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Department of Labor Issues New Opinion Letters Related to the Fair Labor Standards Act

Published by on February 20, 2019

The Department of Labor’s two most recent FLSA opinion letters offer instruction for determining minimum wage and overtime compliance and the scope of the statute’s ministerial exception.

In 2018, the Department of Labor began publishing opinion letters for the first time since 2009, including 30 letters discussing FLSA and FMLA topics. On December 21, 2018, the Department published its two latest opinion letters addressing potential minimum wage and overtime violations and the scope of the FLSA’s ministerial exception.

FLSA 2018-18 addresses an inquiry from a home health care provider who sought the DOL’s opinion on whether his or her employer’s compensation plan was compliant with FLSA minimum wage and overtime requirements for employees with varying average hourly rates. The employer’s compensation plan compensated employees by multiplying the hours spent with clients by the hourly rate, then dividing the total by the hours spent with the client and spent traveling to and from client locations. The amount was then compared to federal and state minimum wage requirements to maintain compliance, which the DOL found sufficient under the FLSA.

The DOL did take issue with the employer’s overtime practices. The compensation plan provided that an employee working over 40 hours in a given week would be paid time and a half using the rate of $10.00 per hour. The DOL concluded that the employer’s overtime practices could potentially violate the FLSA because the regular rate of pay must be calculated using regulatory formulas and not by an arbitrary rate set in an employment agreement. The employer’s compensation plan would comply with the FLSA for overtime payment of employees whose actual regular rate of pay is less than or equal to $10.00; however, the employer would risk violating the FLSA for employees with regular rates of pay exceeding $10.00 per hour.

The second FLSA opinion letter, FLSA 2018-29, addressed the scope of the FLSA ministerial exception for members of an “egalitarian religious commune.” The opinion letter concluded that the members were not subject to the FLSA because their activities did not resemble a “traditional employment paradigm” under the FLSA. The DOL noted that the “members do not work at a for-profit enterprise and do not expect to receive compensation in exchange for their services,” and were subsequently not covered by the FLSA. The DOL added that these two factors were “relevant regardless of whether the members’ motivation to live in this manner is based on a religious conviction, as here, or on a secular ideology,” they chose to provide their services free of coercion.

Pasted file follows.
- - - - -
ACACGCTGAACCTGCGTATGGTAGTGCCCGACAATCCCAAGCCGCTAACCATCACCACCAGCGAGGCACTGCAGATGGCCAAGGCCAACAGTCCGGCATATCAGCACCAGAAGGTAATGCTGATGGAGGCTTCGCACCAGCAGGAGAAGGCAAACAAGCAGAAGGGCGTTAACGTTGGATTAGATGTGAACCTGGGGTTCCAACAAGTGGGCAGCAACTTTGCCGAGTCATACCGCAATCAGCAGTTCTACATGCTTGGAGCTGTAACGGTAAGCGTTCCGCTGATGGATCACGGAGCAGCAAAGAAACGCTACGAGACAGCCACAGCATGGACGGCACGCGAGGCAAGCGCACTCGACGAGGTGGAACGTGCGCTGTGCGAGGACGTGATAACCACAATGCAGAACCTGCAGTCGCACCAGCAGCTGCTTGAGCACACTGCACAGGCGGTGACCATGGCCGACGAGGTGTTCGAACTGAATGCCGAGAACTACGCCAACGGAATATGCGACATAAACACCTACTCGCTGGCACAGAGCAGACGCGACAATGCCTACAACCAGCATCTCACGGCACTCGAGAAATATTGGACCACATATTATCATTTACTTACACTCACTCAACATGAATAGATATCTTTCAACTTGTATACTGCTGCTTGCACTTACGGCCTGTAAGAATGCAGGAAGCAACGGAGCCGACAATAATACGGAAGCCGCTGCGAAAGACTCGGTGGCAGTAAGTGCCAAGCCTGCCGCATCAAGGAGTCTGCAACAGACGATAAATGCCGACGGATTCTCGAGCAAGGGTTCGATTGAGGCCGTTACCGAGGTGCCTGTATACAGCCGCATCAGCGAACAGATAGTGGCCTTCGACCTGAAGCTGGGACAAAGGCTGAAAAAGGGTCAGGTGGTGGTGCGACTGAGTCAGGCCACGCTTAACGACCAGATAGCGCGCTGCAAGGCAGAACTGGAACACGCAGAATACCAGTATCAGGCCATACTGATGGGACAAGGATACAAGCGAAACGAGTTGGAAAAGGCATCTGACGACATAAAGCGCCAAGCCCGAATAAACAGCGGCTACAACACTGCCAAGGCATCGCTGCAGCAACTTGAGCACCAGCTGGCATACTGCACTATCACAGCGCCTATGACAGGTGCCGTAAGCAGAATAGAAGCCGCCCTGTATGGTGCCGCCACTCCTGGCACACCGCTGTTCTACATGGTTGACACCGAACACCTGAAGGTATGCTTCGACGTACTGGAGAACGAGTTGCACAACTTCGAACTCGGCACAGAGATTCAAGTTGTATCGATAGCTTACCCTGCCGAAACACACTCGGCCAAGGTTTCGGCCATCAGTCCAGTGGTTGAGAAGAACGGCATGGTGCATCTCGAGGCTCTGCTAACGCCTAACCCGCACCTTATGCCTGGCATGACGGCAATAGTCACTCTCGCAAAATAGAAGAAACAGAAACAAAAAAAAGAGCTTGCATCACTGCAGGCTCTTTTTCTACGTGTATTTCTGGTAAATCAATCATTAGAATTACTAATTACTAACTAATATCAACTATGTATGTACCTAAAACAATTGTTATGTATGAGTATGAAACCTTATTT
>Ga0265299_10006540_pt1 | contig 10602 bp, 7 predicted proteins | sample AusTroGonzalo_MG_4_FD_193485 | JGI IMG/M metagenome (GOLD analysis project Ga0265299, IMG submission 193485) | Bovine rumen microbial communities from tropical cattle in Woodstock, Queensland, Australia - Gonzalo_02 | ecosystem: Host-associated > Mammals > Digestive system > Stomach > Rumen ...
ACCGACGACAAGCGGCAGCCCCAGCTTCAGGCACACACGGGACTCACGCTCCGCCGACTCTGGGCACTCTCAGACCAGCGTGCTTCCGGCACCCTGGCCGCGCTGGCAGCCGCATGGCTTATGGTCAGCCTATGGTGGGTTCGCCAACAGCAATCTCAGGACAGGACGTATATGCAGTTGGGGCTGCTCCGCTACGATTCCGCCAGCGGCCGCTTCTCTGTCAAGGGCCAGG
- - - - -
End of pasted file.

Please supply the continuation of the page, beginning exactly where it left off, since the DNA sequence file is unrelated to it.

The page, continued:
Additionally, even if the members were considered employees under the FLSA, the DOL concluded that they fit the requirements for the ministerial exception. There is “no rigid formula” to determine if an individual or entity qualifies for the ministerial exception, but the DOL looked to the “members’ way of life” that resembled a monastic community expressly entitled to the FLSA exception. The community members working for the “nonprofit, income-generating ventures” were also entitled to the exception because the DOL considered the work to be “an inextricable part of their religious communal life,” similar to Salvation Army ministers that have previously been entitled to the FLSA exception.

The DOL concluded that even if the income-generating ventures were considered FLSA enterprises, it did not “transform the community members into employees under the FLSA.” To do so would “improperly extend” the FLSA over various “volunteer, religious, and other activities” that it does not apply.” Furthermore, the DOL’s opinion is similar to the WHD’s previous confirmation that the FLSA did not apply to individuals volunteering their time to “religious, charitable, civic, humanitarian, or other organizations as a public service.”

Welter Insight

The recommendations provided in DOL opinion letters regarding FLSA compliance are useful tools for employer compliance. Here, the DOL’s assessment of the scope of the ministerial exception would apply to both religious and secular organizations depending on the volunteer nature of the organization’s policies and practices. This opinion provides considerable leeway for employers seeking the FLSA ministerial exception, in agreement with the WHD’s opinion letter on the topic.

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